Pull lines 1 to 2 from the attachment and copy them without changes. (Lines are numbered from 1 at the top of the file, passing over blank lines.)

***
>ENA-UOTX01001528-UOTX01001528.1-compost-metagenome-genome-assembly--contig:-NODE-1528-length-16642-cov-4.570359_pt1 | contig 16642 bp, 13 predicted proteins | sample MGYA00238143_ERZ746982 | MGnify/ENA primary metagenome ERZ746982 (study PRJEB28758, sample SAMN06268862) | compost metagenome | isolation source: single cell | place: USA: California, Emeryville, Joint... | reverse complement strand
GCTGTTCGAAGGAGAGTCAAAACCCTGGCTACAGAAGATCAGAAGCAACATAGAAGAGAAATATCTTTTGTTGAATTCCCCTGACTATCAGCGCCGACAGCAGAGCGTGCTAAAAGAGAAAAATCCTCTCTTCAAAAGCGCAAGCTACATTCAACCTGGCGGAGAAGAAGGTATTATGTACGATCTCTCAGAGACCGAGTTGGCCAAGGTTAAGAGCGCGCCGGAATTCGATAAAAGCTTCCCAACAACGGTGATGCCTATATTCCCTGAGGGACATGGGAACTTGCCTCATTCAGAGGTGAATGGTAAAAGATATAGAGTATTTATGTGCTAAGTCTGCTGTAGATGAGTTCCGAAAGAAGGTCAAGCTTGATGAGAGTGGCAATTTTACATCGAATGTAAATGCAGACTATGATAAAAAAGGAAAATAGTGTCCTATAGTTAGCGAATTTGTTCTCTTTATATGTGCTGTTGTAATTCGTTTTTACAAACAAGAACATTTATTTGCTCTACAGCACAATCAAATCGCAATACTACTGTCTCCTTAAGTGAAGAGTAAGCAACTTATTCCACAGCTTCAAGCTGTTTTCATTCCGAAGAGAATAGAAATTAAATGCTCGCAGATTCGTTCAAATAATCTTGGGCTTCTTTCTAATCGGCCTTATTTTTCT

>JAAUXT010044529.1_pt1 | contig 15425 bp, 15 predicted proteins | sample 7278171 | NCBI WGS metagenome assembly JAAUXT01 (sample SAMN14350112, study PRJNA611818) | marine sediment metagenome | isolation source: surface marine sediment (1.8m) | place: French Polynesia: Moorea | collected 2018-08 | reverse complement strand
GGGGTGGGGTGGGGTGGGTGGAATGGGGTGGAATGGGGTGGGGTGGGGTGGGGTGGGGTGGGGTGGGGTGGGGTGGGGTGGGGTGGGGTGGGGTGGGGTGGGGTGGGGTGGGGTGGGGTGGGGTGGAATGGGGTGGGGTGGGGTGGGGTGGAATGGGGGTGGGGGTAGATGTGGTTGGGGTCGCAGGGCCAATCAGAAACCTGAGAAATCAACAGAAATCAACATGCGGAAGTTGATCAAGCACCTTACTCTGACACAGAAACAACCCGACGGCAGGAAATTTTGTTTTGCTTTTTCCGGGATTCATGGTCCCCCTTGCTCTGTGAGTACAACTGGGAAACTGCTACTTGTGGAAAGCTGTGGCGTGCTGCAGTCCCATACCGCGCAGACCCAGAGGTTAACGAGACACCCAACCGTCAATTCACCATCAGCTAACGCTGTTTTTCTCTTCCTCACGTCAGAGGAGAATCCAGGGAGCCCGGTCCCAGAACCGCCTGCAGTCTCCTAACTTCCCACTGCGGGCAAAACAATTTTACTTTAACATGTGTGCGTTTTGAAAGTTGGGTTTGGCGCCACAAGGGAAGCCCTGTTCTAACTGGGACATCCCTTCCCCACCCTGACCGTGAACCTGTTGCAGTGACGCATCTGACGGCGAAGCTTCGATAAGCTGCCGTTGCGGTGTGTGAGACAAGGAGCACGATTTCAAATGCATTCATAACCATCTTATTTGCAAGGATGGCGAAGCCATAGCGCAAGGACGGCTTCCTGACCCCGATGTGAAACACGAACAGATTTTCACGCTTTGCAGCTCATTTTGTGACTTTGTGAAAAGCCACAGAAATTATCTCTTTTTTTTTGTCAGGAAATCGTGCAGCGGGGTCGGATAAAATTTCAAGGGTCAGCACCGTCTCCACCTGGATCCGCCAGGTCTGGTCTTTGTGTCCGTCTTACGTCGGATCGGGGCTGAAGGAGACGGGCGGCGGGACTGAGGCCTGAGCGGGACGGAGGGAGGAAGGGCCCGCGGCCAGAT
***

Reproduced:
>ENA-UOTX01001528-UOTX01001528.1-compost-metagenome-genome-assembly--contig:-NODE-1528-length-16642-cov-4.570359_pt1 | contig 16642 bp, 13 predicted proteins | sample MGYA00238143_ERZ746982 | MGnify/ENA primary metagenome ERZ746982 (study PRJEB28758, sample SAMN06268862) | compost metagenome | isolation source: single cell | place: USA: California, Emeryville, Joint... | reverse complement strand
GCTGTTCGAAGGAGAGTCAAAACCCTGGCTACAGAAGATCAGAAGCAACATAGAAGAGAAATATCTTTTGTTGAATTCCCCTGACTATCAGCGCCGACAGCAGAGCGTGCTAAAAGAGAAAAATCCTCTCTTCAAAAGCGCAAGCTACATTCAACCTGGCGGAGAAGAAGGTATTATGTACGATCTCTCAGAGACCGAGTTGGCCAAGGTTAAGAGCGCGCCGGAATTCGATAAAAGCTTCCCAACAACGGTGATGCCTATATTCCCTGAGGGACATGGGAACTTGCCTCATTCAGAGGTGAATGGTAAAAGATATAGAGTATTTATGTGCTAAGTCTGCTGTAGATGAGTTCCGAAAGAAGGTCAAGCTTGATGAGAGTGGCAATTTTACATCGAATGTAAATGCAGACTATGATAAAAAAGGAAAATAGTGTCCTATAGTTAGCGAATTTGTTCTCTTTATATGTGCTGTTGTAATTCGTTTTTACAAACAAGAACATTTATTTGCTCTACAGCACAATCAAATCGCAATACTACTGTCTCCTTAAGTGAAGAGTAAGCAACTTATTCCACAGCTTCAAGCTGTTTTCATTCCGAAGAGAATAGAAATTAAATGCTCGCAGATTCGTTCAAATAATCTTGGGCTTCTTTCTAATCGGCCTTATTTTTCT